3. Driver Fitness: drivers who are not properly trained or educated, drivers who do not have enough experience, or because of medical issues that affect the driver’s ability to operate a vehicle. Drivers and employees need to be trained about complying with the Federal Motor Carrier Safety Regulations (FMCSR).
  4. Controlled Substances/Alcohol: driving while under the influence of alcohol or drugs and driving impaired. Federal law states that a driver cannot have alcohol within 4 hours of working, or even being in physical control of a motor vehicle. This means a commercial driver cannot have wine, spirits, beer or any alcohol when they operate a vehicle. The motor carrier should not allow their employees to operate commercial vehicles when the driver had alcohol within the last 4 hours. Drivers who do consume alcohol have to be put on hold and out-of-service for 24 hours.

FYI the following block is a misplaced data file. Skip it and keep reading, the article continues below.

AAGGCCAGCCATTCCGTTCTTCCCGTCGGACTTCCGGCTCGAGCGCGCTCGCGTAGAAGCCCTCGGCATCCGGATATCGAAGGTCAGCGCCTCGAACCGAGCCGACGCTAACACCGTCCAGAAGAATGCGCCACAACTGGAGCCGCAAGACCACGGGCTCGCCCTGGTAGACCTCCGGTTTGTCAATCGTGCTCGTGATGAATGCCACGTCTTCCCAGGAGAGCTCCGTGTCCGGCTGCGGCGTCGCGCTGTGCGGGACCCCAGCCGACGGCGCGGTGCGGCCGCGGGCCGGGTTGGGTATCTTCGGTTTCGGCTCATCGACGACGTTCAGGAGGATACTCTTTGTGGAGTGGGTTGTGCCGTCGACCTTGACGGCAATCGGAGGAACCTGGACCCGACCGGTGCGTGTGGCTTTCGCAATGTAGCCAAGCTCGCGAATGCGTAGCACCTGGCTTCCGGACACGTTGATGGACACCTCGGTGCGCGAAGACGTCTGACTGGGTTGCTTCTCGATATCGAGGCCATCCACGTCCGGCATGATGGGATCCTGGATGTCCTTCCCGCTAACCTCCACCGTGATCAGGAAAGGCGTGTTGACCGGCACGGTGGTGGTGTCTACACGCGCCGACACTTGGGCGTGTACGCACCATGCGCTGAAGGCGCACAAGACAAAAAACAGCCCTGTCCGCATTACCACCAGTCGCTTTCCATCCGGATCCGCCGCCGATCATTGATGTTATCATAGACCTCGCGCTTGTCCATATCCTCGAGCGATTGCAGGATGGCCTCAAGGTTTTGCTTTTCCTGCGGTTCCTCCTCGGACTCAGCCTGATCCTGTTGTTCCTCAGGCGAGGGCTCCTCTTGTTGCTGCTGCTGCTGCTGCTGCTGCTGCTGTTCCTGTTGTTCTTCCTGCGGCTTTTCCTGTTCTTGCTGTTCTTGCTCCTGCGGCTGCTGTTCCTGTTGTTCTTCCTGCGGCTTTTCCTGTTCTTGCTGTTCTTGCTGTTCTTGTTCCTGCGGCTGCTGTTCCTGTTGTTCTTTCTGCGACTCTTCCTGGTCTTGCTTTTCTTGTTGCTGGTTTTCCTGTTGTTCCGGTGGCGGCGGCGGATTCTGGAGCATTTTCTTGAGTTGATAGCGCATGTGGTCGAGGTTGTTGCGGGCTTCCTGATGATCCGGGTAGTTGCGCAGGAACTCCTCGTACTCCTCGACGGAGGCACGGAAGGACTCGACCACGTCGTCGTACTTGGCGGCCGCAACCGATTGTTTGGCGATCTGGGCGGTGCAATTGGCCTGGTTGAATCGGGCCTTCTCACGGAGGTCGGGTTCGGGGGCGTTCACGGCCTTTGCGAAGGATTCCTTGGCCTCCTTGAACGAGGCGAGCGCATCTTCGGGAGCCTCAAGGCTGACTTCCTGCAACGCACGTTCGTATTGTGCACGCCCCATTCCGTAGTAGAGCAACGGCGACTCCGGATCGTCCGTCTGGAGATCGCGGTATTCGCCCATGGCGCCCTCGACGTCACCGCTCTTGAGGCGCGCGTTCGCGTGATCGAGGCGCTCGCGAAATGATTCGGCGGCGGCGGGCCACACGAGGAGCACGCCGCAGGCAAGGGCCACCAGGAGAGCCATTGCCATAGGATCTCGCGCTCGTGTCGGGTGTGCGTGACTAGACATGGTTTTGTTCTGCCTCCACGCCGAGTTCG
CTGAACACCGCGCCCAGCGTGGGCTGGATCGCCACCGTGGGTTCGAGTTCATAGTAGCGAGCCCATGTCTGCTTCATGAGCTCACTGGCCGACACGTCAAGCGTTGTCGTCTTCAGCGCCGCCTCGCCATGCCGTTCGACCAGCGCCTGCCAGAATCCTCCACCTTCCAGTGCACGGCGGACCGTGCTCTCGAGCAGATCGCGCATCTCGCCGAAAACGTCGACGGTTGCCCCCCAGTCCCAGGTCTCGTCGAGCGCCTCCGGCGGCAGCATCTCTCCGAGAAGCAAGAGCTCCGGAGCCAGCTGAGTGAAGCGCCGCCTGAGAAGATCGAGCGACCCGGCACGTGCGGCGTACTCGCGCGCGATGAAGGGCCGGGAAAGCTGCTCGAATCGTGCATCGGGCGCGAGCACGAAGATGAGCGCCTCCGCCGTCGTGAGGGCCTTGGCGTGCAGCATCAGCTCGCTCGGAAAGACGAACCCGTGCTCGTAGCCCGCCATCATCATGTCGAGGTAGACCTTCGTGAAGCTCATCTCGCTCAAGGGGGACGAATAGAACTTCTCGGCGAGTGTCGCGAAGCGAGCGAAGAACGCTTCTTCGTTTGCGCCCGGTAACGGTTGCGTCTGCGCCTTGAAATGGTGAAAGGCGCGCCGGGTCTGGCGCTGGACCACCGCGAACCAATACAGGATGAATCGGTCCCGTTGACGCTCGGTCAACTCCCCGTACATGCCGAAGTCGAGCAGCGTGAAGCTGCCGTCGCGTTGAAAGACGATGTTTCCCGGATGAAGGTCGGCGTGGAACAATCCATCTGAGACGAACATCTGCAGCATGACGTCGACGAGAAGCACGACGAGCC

5. Vehicle Maintenance: not maintaining the vehicle’s conditions and standards. Equipment must be maintained according to all performance and design requirements set out by the FMCSA guidelines.
  6. Cargo Related: not loading the cargo into a commercial vehicle properly, dropping or spilling cargo, overloading a vehicle, or mishandling hazardous materials
  7. Crash Indicators: considers the overall driving history and past crashes, including how many crashes there were and how serious or severe the crashes were in terms of damages.